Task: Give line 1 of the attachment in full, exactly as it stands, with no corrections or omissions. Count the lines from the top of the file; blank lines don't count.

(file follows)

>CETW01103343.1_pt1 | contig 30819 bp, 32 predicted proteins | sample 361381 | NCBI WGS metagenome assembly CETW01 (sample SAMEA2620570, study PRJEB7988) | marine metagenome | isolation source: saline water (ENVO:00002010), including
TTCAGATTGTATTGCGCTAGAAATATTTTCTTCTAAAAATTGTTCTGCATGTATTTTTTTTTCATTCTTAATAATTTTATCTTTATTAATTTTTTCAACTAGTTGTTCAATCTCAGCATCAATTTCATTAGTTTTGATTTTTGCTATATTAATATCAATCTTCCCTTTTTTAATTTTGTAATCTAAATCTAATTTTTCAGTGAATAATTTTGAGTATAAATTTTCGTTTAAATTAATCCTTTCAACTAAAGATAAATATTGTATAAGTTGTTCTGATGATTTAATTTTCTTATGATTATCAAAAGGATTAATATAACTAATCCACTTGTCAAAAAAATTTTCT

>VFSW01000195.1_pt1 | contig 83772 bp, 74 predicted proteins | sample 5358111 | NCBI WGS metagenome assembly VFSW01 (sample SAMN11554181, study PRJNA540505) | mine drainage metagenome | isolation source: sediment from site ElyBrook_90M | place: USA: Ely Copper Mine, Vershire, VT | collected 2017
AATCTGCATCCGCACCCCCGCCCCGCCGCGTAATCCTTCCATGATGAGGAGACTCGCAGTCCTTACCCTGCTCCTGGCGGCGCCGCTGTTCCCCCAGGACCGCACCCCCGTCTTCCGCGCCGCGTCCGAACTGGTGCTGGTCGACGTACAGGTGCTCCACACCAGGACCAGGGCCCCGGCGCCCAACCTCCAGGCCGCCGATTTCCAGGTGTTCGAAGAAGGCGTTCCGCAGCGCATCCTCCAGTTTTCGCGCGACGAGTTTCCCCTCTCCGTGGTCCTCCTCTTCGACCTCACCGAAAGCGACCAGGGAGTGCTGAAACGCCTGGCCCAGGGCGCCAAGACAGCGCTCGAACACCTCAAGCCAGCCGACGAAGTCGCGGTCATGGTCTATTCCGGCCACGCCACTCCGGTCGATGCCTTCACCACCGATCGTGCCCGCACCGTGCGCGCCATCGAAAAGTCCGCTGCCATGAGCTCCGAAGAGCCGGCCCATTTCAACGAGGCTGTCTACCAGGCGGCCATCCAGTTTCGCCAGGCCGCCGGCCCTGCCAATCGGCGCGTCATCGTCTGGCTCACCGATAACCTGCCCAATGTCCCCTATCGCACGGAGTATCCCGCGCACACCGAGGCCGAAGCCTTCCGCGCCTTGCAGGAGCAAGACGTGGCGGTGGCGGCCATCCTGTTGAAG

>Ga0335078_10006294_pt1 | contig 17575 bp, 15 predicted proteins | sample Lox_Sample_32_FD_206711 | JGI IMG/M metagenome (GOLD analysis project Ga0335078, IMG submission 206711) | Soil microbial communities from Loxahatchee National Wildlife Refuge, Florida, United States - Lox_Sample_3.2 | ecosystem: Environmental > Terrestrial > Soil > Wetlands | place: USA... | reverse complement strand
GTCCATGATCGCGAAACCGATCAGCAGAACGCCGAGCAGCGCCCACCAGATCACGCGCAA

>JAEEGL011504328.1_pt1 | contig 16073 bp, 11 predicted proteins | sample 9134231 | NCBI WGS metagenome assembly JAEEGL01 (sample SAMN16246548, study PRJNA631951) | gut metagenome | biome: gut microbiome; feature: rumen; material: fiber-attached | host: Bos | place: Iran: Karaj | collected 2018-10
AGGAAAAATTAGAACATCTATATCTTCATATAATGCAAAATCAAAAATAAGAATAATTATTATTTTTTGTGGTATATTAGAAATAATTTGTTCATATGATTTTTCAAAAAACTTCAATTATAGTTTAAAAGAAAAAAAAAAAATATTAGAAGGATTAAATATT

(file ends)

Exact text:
>CETW01103343.1_pt1 | contig 30819 bp, 32 predicted proteins | sample 361381 | NCBI WGS metagenome assembly CETW01 (sample SAMEA2620570, study PRJEB7988) | marine metagenome | isolation source: saline water (ENVO:00002010), including